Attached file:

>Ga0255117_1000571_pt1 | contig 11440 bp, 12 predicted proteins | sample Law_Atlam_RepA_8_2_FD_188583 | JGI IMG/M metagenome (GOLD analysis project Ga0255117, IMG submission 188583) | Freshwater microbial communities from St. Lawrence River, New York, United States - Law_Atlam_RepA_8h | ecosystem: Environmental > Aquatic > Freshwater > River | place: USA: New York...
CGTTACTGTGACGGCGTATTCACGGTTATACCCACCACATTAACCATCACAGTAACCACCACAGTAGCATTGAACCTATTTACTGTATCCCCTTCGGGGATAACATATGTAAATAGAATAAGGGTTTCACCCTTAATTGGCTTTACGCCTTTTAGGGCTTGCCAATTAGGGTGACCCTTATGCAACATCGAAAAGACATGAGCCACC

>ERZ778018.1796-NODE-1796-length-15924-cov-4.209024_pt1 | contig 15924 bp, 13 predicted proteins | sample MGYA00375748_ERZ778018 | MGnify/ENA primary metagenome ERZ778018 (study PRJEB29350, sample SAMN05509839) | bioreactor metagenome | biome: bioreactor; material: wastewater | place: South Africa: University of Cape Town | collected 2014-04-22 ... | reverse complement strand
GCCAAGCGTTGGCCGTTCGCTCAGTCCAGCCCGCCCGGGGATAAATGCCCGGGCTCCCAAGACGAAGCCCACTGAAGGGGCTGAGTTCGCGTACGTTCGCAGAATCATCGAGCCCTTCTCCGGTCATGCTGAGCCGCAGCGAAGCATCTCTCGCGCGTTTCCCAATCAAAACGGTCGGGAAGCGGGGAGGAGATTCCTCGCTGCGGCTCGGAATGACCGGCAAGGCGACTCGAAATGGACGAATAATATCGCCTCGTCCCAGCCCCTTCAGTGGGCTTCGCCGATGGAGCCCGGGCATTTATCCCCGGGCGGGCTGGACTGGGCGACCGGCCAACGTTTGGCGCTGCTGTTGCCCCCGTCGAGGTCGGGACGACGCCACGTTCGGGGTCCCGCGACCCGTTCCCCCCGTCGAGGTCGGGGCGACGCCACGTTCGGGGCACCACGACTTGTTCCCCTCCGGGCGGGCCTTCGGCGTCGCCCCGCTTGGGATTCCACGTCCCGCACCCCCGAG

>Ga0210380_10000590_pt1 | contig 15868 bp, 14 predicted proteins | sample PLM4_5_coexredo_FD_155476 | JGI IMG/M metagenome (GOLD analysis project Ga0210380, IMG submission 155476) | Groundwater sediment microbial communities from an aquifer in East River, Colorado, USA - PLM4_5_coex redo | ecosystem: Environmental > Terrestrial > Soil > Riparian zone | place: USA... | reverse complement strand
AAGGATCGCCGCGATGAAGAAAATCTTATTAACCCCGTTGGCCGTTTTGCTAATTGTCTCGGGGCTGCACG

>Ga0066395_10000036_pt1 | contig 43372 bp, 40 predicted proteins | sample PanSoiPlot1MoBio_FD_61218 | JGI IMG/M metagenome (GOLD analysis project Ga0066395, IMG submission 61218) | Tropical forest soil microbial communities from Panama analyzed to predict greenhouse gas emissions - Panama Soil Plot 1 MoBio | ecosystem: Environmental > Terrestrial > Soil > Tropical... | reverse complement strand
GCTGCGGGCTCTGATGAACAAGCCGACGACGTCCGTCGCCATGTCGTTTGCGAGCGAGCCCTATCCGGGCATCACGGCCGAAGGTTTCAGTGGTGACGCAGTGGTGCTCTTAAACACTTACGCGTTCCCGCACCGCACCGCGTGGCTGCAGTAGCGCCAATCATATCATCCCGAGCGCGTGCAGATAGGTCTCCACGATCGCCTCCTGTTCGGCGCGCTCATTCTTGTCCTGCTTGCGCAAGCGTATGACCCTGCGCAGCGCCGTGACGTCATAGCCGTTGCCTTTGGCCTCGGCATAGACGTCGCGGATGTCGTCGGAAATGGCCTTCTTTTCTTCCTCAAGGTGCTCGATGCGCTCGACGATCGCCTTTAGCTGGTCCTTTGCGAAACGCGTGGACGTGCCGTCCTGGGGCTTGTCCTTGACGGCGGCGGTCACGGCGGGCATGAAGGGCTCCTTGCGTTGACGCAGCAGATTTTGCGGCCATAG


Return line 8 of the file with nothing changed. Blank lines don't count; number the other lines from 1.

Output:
GCTGCGGGCTCTGATGAACAAGCCGACGACGTCCGTCGCCATGTCGTTTGCGAGCGAGCCCTATCCGGGCATCACGGCCGAAGGTTTCAGTGGTGACGCAGTGGTGCTCTTAAACACTTACGCGTTCCCGCACCGCACCGCGTGGCTGCAGTAGCGCCAATCATATCATCCCGAGCGCGTGCAGATAGGTCTCCACGATCGCCTCCTGTTCGGCGCGCTCATTCTTGTCCTGCTTGCGCAAGCGTATGACCCTGCGCAGCGCCGTGACGTCATAGCCGTTGCCTTTGGCCTCGGCATAGACGTCGCGGATGTCGTCGGAAATGGCCTTCTTTTCTTCCTCAAGGTGCTCGATGCGCTCGACGATCGCCTTTAGCTGGTCCTTTGCGAAACGCGTGGACGTGCCGTCCTGGGGCTTGTCCTTGACGGCGGCGGTCACGGCGGGCATGAAGGGCTCCTTGCGTTGACGCAGCAGATTTTGCGGCCATAG